In the UK: Available on Amazon
Globalisation throws up a lot of paradoxes, some of which I’ve remarked on before. On the one hand, globalisation can be a good thing. It can introduce us to different cultures, encourage investment, give us variety and new ideas, and generally enrich our lives. But it can also be a bad thing, leading to homogenisation, cultural appropriation and the imperial imposition of one set of values on another.
I know that’s a bit heavy for both a comparison of Netflix and Amazon and a review of the new adaptation of Terry Pratchett and Neil Gaiman’s Good Omens. But I feel it’s important as an explanation for why despite fine source material, scripts written by one of the authors and a stellar cast, Amazon’s Good Omens is far more annoying than it is funny.
Note for Americans and other aliens
Just in case you’ve never read Good Omens, I’ll point out that as the name suggests, it’s a spoof of classic 70s horror film The Omen. In that movie, the Bible’s Book of Revelations starts to come true and the Anti-Christ comes to Earth, where he is raised by the American ambassador to the UK.
In Good Omens, however, the Anti-Christ gets given to the wrong parents by some Satanic nuns and ends up being raised in a small country village by a nice little middle-class English couple of no note.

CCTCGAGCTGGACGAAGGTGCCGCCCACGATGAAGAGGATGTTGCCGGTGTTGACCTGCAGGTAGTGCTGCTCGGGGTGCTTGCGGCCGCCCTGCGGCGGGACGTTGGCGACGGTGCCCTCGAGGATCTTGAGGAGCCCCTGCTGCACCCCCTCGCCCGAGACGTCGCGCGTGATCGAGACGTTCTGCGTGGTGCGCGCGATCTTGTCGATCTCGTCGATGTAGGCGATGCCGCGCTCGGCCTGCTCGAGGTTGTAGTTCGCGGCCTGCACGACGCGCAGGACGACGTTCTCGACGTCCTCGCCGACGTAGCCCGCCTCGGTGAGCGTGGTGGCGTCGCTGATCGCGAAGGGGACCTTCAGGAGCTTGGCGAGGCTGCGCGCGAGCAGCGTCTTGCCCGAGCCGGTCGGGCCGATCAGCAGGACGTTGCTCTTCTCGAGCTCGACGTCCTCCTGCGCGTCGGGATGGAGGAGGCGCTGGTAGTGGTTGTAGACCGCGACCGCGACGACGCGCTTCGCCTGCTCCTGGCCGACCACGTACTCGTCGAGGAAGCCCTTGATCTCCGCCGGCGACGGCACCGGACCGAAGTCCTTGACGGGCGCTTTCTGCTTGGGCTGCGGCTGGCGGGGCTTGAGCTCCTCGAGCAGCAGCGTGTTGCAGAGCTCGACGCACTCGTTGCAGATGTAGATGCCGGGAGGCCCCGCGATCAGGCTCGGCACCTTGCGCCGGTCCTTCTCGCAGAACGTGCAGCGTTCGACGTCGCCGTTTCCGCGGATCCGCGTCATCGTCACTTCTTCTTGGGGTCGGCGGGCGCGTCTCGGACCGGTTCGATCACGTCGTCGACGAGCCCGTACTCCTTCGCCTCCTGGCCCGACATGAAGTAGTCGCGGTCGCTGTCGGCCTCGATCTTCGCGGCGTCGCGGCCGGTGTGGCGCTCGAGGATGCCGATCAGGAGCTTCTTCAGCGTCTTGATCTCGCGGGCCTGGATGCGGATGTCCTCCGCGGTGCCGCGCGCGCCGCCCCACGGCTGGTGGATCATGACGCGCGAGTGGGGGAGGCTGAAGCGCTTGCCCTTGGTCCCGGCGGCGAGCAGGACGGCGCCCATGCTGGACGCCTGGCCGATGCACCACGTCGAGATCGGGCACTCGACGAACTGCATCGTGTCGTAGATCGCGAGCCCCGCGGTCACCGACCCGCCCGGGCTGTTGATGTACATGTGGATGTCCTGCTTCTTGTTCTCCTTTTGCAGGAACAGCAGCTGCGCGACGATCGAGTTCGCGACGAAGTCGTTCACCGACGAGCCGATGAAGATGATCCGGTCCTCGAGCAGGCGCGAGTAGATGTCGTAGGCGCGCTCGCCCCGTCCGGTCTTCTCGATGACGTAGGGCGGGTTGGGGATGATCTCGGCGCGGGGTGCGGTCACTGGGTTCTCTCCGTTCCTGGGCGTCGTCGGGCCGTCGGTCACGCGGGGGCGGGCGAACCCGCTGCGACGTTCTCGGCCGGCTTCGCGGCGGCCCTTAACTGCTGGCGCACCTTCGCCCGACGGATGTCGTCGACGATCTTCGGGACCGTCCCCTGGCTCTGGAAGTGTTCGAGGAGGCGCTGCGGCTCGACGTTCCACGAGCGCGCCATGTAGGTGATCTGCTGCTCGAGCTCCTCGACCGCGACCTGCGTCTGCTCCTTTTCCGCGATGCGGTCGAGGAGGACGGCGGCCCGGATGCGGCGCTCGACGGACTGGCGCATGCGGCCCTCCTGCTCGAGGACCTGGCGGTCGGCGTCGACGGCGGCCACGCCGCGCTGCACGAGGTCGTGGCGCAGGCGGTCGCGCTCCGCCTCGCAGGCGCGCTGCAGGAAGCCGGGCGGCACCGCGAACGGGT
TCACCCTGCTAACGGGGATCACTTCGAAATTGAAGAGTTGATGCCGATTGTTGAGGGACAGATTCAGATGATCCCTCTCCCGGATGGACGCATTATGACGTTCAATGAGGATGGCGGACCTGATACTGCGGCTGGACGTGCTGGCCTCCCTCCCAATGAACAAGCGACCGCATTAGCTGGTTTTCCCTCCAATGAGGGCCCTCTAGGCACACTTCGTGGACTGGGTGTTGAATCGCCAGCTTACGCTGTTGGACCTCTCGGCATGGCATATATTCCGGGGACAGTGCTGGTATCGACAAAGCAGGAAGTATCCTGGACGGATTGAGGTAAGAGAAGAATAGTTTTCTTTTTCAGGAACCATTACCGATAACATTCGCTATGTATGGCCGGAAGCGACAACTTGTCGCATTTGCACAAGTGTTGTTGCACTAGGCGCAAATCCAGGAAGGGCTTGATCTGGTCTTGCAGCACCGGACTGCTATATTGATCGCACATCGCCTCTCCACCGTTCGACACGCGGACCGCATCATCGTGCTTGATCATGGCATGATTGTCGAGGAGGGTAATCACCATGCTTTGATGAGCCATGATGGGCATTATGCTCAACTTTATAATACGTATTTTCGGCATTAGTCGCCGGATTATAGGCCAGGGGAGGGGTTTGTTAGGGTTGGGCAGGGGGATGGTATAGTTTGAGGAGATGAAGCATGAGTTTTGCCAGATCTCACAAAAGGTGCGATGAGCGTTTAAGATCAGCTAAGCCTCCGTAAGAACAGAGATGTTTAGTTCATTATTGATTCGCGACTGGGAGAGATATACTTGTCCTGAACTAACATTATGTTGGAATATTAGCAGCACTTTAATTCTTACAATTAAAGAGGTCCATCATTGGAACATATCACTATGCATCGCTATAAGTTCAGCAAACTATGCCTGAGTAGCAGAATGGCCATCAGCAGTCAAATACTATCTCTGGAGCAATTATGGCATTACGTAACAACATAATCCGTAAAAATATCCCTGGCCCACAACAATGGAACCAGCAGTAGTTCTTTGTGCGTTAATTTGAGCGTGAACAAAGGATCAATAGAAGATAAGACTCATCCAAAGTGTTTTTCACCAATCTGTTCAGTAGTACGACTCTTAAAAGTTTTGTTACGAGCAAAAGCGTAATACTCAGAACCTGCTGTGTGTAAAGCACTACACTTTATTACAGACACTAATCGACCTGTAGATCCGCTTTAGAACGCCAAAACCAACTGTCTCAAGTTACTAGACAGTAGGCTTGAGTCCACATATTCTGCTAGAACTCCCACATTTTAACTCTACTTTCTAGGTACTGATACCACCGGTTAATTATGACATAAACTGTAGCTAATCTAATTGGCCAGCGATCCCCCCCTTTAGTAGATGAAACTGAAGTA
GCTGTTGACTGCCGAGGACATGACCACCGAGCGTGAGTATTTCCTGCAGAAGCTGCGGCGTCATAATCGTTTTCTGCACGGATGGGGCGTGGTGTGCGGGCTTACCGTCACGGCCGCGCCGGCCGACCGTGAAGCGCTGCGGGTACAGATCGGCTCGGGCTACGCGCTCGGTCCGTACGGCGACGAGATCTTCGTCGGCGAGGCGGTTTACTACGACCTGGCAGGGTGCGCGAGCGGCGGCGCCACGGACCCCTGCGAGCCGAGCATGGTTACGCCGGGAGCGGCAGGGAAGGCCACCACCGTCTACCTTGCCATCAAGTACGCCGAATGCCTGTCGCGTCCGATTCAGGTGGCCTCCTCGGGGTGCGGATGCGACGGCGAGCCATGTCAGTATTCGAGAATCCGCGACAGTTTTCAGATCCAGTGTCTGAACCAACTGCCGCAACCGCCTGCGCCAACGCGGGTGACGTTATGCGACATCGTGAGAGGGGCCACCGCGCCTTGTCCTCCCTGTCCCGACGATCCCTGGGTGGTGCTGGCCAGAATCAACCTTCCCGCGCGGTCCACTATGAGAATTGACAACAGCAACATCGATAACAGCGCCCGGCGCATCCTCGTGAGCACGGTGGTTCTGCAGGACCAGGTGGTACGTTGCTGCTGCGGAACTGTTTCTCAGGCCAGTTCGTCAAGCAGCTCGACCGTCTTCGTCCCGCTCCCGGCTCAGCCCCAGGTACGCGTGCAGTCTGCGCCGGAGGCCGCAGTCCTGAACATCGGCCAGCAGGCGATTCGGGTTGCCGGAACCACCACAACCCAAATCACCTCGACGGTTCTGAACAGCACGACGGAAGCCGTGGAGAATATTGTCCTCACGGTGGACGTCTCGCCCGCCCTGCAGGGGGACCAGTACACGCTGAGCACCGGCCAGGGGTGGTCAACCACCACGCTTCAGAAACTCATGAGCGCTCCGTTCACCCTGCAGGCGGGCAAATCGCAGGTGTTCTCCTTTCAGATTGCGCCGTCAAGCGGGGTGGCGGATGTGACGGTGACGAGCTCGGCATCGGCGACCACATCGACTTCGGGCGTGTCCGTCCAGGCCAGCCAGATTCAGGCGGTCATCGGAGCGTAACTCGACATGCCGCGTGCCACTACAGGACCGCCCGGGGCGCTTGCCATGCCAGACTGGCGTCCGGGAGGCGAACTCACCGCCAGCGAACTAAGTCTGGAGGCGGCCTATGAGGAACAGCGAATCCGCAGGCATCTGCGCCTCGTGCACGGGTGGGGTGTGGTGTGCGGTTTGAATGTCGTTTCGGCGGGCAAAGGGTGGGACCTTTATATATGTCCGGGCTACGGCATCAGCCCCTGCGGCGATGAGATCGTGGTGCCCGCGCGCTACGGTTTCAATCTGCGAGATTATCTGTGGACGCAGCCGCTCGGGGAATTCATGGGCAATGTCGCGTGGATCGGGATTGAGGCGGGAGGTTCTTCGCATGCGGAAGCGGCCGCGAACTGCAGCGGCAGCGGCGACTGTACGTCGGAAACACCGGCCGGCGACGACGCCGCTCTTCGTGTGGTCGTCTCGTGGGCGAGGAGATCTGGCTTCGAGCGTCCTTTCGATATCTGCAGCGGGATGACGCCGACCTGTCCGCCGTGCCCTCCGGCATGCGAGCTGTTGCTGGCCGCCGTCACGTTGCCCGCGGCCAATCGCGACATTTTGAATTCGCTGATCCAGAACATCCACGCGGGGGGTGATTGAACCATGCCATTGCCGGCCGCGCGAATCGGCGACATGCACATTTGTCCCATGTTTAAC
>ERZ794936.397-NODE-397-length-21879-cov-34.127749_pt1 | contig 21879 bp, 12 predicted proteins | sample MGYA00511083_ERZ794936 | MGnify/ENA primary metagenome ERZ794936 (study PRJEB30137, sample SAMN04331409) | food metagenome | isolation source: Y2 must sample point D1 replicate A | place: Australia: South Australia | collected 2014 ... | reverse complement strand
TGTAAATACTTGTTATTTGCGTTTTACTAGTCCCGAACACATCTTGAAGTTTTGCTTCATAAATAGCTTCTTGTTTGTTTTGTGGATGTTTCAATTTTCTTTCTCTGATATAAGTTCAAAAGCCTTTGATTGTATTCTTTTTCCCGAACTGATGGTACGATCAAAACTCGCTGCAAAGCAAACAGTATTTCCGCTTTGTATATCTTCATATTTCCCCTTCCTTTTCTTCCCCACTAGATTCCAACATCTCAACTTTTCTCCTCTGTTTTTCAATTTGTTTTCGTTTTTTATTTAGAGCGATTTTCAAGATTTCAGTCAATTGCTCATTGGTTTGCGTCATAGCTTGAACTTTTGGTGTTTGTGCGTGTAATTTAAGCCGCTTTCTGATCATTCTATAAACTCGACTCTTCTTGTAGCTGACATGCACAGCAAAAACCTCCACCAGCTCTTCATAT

Meanwhile, an angel and a demon who have been living on Earth since its very creation decide that actually, the Apocalypse will really ruin everything they’ve come to enjoy about humanity and existence, so do what they can to prevent its advent.
The book is a combination of Pratchett’s humour and satire and Gaiman’s whimsy and horror. While it touches on many topics, its central theme was that maybe if we all tried being nice to another – or at least if everything was nice and middle class and English and everyone just bumbled along – maybe the world would be a better place.
With a timeline stretching back thousands of years and frequent inclusions of parts of medieval/early modern English history, particularly witch trials, it also exhibits a love of history and language.